Reports: DEA Head To Step Down Following ‘Sex Party’ Scandal

In this April 12, 2013 file photo, Drug Enforcement Administration (DEA) Administrator Michele Leonhart testifies on Capitol Hill in Washington. An Obama administration official says the head of the Drug Enforcement Administration is expected to resign soon. Leonhart is a career drug agent who has led the agency since 2007 …
AP/Manuel Balce Ceneta

U.S. Drug Enforcement Administration Director Michele Leonhart is expected to resign soon, according to media reports.

The DEA has come under fire in recent weeks following an inspector general report revealing that DEA agents had participated in cartel-funded sex parties in Columbia.

Leonhart faced a Capitol Hill grilling before the House Oversight and Government Affairs Committee on the matter last week, and did not hold up well under scrutiny.

Following her testimony Chairman Jason Chaffetz (R-UT), Ranking Member Elijah Cummings (D-MD), and other members of the committee issued a statement of “no confidence” in Leonhart.

“From her testimony, it is clear that she lacks the authority and will to make the tough decisions required to hold those accountable who compromise national security and bring disgrace to their position,” the statement read. “Ms. Leonhart has lost the confidence of this Committee to initiate the necessary reforms to restore the reputation of a vital agency.”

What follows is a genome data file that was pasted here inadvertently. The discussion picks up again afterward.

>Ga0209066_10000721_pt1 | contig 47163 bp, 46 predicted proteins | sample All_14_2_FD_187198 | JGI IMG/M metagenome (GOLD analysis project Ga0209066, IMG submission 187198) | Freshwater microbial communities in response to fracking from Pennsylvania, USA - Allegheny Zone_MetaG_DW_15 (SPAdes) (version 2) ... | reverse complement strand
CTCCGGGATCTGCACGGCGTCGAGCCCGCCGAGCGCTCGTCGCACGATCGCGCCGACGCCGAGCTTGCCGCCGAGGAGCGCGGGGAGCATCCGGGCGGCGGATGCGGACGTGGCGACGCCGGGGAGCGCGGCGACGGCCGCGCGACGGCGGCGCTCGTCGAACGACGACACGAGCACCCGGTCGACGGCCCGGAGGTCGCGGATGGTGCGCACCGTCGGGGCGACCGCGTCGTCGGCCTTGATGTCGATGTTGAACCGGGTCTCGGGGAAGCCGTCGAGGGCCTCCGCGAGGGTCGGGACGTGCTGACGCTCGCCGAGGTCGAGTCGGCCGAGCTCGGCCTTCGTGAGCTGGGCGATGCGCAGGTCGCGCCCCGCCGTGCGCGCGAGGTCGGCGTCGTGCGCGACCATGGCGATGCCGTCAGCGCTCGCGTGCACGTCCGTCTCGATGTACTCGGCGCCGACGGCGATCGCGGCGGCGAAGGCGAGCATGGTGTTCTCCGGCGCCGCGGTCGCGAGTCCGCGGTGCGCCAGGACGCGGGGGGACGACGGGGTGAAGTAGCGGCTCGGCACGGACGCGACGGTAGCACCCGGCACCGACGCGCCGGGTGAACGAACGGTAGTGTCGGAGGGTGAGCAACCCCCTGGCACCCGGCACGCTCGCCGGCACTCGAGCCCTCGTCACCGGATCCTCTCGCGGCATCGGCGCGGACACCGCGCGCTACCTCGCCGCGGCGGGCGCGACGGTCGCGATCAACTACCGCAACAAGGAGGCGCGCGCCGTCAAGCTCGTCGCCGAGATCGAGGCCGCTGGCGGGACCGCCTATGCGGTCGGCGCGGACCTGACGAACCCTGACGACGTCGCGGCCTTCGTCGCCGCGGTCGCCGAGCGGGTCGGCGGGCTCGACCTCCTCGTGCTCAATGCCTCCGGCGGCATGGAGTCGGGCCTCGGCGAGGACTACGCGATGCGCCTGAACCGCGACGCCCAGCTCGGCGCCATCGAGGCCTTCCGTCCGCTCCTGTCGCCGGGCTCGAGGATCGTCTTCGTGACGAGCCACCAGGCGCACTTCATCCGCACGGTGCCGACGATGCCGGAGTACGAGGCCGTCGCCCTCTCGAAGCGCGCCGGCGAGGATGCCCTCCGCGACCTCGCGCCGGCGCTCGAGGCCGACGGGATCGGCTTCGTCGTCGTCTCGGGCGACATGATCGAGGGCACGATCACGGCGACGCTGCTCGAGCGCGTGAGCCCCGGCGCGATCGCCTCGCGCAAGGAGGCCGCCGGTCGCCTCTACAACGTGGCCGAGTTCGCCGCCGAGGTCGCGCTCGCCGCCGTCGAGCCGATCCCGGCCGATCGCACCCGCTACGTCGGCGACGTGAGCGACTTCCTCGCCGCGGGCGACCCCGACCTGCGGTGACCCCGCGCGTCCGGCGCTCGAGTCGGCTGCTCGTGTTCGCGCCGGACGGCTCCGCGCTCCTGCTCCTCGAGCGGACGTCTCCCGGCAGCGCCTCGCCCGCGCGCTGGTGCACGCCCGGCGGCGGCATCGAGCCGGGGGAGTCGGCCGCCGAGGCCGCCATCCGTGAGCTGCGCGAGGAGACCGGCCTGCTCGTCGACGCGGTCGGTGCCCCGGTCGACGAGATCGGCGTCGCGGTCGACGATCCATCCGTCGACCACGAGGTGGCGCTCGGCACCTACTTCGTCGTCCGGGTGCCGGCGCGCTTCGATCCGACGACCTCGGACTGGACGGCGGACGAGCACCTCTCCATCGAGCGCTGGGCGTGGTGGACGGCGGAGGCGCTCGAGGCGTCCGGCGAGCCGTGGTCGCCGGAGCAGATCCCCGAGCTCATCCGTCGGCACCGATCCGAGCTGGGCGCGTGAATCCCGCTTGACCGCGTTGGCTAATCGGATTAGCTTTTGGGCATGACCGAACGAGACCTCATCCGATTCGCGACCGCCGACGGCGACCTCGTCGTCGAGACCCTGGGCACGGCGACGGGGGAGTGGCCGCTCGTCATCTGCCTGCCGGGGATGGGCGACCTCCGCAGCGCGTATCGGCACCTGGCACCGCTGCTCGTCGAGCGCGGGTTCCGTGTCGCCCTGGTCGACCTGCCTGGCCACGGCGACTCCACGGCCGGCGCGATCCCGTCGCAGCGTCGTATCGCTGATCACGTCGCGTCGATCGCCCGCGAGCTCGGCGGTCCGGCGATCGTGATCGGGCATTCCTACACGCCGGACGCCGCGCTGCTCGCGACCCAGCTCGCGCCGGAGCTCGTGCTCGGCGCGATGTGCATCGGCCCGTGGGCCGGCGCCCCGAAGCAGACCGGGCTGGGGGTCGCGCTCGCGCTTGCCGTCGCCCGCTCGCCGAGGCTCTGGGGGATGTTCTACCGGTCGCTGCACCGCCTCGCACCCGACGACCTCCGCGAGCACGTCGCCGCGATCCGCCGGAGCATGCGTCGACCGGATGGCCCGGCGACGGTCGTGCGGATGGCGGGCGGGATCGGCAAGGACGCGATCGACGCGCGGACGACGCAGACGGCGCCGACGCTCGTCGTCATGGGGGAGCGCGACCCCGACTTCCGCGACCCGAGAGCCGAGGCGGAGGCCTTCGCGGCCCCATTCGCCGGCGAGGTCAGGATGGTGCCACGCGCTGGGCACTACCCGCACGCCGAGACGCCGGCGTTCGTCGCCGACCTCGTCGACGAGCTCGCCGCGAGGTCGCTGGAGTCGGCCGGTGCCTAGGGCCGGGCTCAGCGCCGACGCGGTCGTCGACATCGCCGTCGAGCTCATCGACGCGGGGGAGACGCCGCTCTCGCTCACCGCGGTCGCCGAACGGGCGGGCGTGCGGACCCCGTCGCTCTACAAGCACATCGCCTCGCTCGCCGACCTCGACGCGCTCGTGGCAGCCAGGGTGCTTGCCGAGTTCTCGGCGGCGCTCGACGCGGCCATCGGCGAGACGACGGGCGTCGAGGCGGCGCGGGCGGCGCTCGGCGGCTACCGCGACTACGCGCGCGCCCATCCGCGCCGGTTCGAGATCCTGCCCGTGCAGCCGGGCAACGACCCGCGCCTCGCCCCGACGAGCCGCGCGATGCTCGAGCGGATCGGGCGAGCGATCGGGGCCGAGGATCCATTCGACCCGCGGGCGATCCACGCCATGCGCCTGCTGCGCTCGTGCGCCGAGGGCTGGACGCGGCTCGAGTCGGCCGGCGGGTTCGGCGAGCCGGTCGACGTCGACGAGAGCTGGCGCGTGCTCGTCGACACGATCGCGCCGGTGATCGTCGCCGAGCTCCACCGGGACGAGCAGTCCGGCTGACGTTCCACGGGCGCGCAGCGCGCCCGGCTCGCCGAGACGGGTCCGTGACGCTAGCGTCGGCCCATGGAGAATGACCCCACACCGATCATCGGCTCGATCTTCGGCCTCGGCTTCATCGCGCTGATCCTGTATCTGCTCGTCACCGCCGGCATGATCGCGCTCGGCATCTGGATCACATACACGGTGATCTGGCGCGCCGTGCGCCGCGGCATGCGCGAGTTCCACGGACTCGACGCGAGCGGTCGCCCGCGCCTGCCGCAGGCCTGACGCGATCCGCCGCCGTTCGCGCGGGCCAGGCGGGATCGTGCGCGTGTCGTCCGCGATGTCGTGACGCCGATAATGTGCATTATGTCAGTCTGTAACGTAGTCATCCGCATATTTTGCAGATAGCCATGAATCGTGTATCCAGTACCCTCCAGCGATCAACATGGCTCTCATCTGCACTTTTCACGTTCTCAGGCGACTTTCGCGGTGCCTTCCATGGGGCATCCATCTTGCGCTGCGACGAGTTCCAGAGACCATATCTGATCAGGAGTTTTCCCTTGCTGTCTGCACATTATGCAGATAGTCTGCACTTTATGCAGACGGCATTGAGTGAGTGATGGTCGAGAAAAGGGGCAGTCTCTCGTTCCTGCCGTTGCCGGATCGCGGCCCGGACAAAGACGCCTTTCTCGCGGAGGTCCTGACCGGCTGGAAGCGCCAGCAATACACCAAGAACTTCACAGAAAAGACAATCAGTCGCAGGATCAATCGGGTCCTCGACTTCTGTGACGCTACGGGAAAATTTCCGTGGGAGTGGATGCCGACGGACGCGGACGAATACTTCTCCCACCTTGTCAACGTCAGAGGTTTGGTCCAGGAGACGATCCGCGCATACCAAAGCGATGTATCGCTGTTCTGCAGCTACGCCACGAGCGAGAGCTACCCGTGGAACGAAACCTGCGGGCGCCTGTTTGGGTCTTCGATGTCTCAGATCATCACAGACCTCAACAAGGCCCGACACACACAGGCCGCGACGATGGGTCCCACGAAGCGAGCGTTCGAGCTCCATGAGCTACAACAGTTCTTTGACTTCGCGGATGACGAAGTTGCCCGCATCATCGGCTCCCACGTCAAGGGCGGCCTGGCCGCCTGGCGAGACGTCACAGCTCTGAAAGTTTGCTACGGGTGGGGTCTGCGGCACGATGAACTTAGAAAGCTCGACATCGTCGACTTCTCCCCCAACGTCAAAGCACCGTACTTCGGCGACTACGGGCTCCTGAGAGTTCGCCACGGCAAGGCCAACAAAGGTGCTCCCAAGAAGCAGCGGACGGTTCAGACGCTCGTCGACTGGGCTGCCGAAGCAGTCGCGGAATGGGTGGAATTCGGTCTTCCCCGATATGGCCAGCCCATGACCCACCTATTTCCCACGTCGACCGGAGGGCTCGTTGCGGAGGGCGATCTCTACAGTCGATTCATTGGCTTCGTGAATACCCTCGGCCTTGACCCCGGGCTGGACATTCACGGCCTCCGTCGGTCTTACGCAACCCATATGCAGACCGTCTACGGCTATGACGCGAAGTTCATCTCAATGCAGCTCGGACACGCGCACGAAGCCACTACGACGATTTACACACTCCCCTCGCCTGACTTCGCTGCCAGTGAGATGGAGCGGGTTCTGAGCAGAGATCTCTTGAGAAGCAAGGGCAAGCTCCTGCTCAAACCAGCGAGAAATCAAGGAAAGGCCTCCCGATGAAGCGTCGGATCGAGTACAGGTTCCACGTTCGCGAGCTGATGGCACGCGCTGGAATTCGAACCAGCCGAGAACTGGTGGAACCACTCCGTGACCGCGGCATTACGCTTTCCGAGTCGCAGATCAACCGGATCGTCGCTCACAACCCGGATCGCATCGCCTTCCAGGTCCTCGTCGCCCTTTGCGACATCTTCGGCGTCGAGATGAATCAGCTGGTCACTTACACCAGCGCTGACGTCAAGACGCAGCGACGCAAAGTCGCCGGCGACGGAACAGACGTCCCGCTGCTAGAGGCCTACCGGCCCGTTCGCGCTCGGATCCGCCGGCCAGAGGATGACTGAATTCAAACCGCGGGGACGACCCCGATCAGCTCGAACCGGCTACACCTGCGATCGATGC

According to CNN, even before the IG’s revelations, the Obama administration was already down on her leadership due to her intractability on relaxing marijuana enforcement for states that have legalized the drug.

CNN’s report noted that Leonhart has already met with top Justice Department officials about her departure and that on Friday she sent an email to DEA employees, pointing out that the employee misconduct has “upset me for many reasons, but especially because it calls into question the incredible reputation DEA has built over more than 40 years.”

“I want to thank you for your continued expressions of trust and confidence as we navigate through these rough waters,” CNN quoted the email. “I know you will remain focused on our mission and the commitment to excellence that is the hallmark of who we are, and what we will always be at DEA.”

She was first appointed in an acting capacity in 2007 and confirmed as DEA head in 2010. News of her departure was first reported by CBS News.